|Student Transportation Ratio|
The Student Transportation Ratio measures the amount of the school budget spent on transportation costs. Examples would include operating and maintaining bus routes, driver costs, equipment purchases, and fuel. A high ratio may suggest to management that a disproportionate amount of resources are being spent in this area. Because the school district is only 57 square miles, this ratio carries a bit of good news for the school district. Compared to other school districts in Iowa, we have one of the smaller geographic districts. This enables the school district to better weather fluctuations in fuel prices that have embattled neighboring school districts in recent years.
The Unspent Balance Ratio measures the amount of cumulative district spending authority not spent at the end of each fiscal year. This ratio is unique to Iowa schools because they are funded according to state formula which is different than any other in the country. Because spending authority is vitally important to the financial health of any Iowa district, it must be included. I would argue that this is the most important indicator of financial health in school districts. The data for this indicator are provided by the Iowa Department of Management on the report titled "Unspent Budget Calculations". The unspent balance ratio has been is in serious decline, ending the fiscal year 2011 with an unspent balance of $78,380. It is important to note that it is a violation of Iowa Code to have a negative unspent balance. The only way to correct a declining unspent balance is to decrease expenses. The Board of Director's took decisive action in the spring of 2011 to make major budget cuts in an attempt to correct the declining unspent balance. While it is too early too make accurate predictions, it appears that the unspent balance has begun a correction. To put into perspective the seriousness of the unspent balance, Hudson current has an unspent balance of $78,360, compared to $1,500,000 in other school in the North Iowa Cedar League, which is our comparative group of like size schools.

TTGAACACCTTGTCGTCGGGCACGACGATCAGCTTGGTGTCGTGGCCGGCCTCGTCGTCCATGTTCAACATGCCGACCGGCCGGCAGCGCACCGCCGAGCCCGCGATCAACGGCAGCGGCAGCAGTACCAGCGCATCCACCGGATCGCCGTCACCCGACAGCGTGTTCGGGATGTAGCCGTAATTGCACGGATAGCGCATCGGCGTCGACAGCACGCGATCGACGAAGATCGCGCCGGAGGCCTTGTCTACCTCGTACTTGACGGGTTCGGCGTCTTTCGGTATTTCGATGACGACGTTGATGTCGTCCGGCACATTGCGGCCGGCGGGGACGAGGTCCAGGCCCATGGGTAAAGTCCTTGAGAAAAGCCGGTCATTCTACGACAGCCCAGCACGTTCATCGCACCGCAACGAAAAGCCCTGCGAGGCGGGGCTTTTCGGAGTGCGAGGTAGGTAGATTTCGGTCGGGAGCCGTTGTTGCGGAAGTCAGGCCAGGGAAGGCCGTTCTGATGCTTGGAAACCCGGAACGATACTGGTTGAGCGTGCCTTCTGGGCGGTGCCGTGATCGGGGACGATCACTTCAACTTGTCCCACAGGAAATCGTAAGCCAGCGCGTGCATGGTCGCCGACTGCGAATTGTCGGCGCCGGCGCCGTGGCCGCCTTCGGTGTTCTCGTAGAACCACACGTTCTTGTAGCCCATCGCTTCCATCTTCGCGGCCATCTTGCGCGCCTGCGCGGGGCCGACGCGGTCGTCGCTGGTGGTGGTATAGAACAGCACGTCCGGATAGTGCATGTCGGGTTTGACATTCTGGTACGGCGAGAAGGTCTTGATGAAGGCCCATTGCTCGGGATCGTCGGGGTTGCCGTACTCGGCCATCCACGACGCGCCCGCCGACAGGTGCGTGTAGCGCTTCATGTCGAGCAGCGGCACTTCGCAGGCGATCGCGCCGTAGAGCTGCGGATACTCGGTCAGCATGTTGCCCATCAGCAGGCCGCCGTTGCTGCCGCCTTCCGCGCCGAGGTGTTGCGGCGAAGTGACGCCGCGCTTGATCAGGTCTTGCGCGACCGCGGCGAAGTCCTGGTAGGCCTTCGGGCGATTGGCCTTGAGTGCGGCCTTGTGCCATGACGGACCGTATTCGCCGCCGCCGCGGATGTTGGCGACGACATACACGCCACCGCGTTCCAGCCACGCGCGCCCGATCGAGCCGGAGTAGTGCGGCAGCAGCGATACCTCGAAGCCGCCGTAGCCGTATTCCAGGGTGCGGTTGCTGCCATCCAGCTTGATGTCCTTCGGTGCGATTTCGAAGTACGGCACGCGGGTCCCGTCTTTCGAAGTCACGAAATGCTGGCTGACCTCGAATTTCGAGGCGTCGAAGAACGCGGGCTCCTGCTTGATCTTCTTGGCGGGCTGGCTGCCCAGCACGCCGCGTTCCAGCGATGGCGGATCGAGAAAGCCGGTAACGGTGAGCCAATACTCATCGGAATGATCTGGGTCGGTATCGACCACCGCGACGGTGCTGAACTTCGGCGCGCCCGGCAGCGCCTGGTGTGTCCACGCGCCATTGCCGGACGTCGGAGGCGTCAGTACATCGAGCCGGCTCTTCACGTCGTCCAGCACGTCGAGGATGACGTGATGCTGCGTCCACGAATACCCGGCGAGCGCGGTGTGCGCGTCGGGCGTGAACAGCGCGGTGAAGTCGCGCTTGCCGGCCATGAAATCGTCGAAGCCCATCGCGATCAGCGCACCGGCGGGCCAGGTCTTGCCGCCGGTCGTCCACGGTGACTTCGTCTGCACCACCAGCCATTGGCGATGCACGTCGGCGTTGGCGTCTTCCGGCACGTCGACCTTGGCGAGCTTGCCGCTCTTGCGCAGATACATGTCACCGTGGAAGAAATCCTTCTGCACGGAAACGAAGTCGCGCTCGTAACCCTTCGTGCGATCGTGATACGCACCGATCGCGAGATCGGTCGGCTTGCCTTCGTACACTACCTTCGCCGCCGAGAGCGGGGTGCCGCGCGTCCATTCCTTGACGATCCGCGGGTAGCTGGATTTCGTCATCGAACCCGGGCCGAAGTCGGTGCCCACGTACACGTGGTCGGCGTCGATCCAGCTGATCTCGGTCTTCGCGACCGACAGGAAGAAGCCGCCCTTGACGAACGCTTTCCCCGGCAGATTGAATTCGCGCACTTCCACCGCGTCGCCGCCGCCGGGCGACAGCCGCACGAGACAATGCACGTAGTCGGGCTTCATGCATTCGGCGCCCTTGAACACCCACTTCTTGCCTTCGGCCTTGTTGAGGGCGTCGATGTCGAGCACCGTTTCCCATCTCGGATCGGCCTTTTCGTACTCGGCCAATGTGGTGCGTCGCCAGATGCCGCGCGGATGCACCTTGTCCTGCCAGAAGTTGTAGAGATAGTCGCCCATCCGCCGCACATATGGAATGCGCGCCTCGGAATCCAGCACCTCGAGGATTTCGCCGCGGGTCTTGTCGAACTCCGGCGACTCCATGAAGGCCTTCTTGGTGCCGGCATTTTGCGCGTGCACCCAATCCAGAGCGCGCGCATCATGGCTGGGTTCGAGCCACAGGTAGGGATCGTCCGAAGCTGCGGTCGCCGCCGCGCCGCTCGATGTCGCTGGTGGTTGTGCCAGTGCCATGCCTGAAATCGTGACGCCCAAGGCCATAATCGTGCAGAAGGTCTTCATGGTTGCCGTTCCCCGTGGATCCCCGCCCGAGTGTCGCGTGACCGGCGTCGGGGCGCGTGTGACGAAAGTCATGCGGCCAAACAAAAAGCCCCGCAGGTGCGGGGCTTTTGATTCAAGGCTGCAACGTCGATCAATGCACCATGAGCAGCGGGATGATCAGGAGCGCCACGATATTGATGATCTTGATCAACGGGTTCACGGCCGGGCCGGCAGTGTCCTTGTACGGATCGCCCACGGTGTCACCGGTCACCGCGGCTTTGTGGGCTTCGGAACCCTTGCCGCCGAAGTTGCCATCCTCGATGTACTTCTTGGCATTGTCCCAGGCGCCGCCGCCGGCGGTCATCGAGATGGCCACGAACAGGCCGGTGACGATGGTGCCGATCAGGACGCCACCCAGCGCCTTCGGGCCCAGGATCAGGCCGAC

If you have additional questions about the financial condition of the Hudson Community School District you are urged to contact me at email@example.com. The data used in this report has been collected and submitted to the Iowa Department of Education as part of the Certified Annual Report. These data were recently verified by the independent auditing firm of Burton E. Tracy & Co., P.C. The ratios selected for inclusion in this report were identified as being the most efficacious predictors of financial health for Iowa K-12 public schools as supported by formal quantitative research conducted in 2005 by Dr. Craig Hansel.